A pregnancy is a wonderful phase of a woman's life. The idea of a life growing inside us, already makes us feel protective towards it.
If the doctor has just confirmed your pregnancy, chances are you are already over the moon and waiting for your first ultrasound. Usually, the doctor will wait for at least 18 to 20 weeks into your pregnancy before conducting an ultrasound. Once there is a clear foetus detected in the womb, your pregnancy can safely be confirmed.
Throughout your pregnancy, your gynaecologist will perform regular ultrasounds in order to monitor the development of the baby inside the womb. Isn't it exciting to see your baby growing in the womb?
The foetus is the safest and closest to its mother when it is inside the womb.
The womb provides the perfect the environment and nourishment for the baby to grow naturally and normally. But does it also make you wonder if your baby is comfortable in such a small and cramped space? Does it breathe when it is surrounded by all the amniotic fluid?
How does it derive its oxygen, food and most of all how does it excrete? Or, does it excrete at all? These concerns are quite normal for a soon-to-be mother. To address all your dilemmas, you need to first know a few things about the pregnancy trimesters.
The nine-month of a human pregnancy is divided into three trimesters. The first trimester being the initial three months; the second trimesters being the fourth, fifth and sixth month; the third/ final trimester being the seventh, eighth and the ninth month.
A woman goes through a lot of physical and psychological changes during each of the trimesters. Knowing about them in advance will help in dealing with the changes in a better way. These stages are also very important to the growing baby and the doctors are better in accessing the growth and development of the baby during these trimesters.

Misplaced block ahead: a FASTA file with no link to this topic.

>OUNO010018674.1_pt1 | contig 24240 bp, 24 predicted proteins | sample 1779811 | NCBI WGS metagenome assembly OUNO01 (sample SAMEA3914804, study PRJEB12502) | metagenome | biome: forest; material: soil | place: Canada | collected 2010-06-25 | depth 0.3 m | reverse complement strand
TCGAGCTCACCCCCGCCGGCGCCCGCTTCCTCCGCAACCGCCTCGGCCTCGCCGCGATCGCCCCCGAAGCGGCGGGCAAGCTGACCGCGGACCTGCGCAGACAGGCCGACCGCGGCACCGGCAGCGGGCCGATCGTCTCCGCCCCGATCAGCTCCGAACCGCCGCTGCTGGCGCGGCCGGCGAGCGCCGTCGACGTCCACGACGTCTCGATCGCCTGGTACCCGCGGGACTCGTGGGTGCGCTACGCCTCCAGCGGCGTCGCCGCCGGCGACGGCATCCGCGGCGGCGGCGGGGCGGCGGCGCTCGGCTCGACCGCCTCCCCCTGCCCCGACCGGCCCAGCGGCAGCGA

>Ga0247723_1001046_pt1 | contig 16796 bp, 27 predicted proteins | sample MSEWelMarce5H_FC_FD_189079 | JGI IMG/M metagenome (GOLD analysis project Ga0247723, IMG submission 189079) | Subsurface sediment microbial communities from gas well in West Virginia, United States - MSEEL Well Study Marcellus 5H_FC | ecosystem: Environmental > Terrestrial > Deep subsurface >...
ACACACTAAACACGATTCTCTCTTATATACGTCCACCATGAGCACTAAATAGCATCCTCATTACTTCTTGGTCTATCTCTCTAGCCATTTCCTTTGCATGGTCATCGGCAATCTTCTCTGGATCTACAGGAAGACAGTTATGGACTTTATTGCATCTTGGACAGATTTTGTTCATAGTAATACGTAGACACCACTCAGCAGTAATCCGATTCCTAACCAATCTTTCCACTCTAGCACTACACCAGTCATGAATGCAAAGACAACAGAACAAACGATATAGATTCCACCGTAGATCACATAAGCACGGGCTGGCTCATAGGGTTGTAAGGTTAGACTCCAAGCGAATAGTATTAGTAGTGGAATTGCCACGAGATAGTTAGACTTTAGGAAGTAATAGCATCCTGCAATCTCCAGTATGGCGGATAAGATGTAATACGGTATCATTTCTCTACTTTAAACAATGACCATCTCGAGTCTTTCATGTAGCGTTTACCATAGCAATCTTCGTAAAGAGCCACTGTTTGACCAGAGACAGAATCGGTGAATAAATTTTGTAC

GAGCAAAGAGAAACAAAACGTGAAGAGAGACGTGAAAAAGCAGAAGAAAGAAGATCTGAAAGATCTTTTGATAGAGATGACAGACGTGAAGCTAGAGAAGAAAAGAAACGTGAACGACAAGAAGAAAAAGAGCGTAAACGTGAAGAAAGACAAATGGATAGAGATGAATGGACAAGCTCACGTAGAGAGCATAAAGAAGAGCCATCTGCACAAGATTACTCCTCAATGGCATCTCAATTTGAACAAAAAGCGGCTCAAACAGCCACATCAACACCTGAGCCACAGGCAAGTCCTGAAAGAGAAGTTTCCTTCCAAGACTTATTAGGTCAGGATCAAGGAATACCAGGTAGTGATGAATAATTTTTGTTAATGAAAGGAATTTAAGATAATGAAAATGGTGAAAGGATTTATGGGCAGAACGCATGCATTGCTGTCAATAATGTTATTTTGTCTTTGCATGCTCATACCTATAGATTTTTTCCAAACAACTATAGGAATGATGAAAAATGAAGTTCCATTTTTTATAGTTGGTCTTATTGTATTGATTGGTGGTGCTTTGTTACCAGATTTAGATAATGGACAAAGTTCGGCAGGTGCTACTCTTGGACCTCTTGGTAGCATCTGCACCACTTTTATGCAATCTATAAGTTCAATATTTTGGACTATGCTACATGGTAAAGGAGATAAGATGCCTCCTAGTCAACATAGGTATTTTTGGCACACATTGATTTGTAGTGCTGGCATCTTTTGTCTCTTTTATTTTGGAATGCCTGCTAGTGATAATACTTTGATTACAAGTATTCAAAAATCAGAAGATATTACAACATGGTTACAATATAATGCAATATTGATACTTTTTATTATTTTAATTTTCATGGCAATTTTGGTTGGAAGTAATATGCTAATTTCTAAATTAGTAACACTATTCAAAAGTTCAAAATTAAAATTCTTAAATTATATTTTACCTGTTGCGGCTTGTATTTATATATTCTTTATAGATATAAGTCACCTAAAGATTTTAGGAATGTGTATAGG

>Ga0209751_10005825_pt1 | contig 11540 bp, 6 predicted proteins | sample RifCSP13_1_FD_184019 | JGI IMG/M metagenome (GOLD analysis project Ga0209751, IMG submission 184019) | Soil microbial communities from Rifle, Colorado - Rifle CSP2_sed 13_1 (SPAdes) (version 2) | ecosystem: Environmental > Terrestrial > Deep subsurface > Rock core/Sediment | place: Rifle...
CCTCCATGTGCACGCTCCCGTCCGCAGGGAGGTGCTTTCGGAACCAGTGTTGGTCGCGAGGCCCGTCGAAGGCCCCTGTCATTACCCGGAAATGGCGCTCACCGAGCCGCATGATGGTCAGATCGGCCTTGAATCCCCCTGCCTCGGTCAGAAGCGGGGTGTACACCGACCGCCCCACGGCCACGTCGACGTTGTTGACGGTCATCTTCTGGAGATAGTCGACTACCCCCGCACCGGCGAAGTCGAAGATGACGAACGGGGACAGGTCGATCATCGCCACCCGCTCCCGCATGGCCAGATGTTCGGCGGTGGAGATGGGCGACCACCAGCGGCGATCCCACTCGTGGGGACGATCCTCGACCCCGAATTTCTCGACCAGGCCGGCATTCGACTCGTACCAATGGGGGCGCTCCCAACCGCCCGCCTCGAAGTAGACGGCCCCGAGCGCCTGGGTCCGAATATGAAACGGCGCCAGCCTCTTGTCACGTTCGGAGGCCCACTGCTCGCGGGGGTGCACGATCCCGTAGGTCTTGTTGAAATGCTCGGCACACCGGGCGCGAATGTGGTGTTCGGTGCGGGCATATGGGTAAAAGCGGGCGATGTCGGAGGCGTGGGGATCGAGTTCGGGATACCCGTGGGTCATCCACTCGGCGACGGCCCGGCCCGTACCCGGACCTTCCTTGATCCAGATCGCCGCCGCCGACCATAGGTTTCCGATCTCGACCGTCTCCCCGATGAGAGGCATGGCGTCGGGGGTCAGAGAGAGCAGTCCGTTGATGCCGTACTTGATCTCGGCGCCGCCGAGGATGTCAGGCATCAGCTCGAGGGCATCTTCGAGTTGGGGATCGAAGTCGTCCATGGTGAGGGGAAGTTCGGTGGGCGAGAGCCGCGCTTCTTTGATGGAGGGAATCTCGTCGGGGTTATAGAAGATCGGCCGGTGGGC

Development Of The Foetus' Organ System
Do you pester your gynaecologist by asking if your baby has developed organs like the heart, lungs, kidneys etc.? Well, you can read all about it here in our article.
Here is everything you need to know about each pregnancy trimester, the changes in you and the various organs and organ system that your foetus is developing.
The first trimester
This is the trimester where there are a lot of changes in your body, especially hormonal. Though you may not seem pregnant even by the end of your first trimester, there are a lot of changes happening in your body, as it makes way for the foetus.
The hormones are on an overdrive, giving way to morning sickness, fatigue, headaches and constipation. Your heart also works harder to pump extra blood to the growing foetus and so does your lungs, to provide extra oxygen.
The reason why it is important not to miss on your prenatal vitamins and folic acid during the first trimester is the fact that most of your baby's organ systems develop during this time. This is the time when you have to maintain a healthy diet and kick off all the bad habits if any in order to support the proper growth a development of the baby.
The second trimester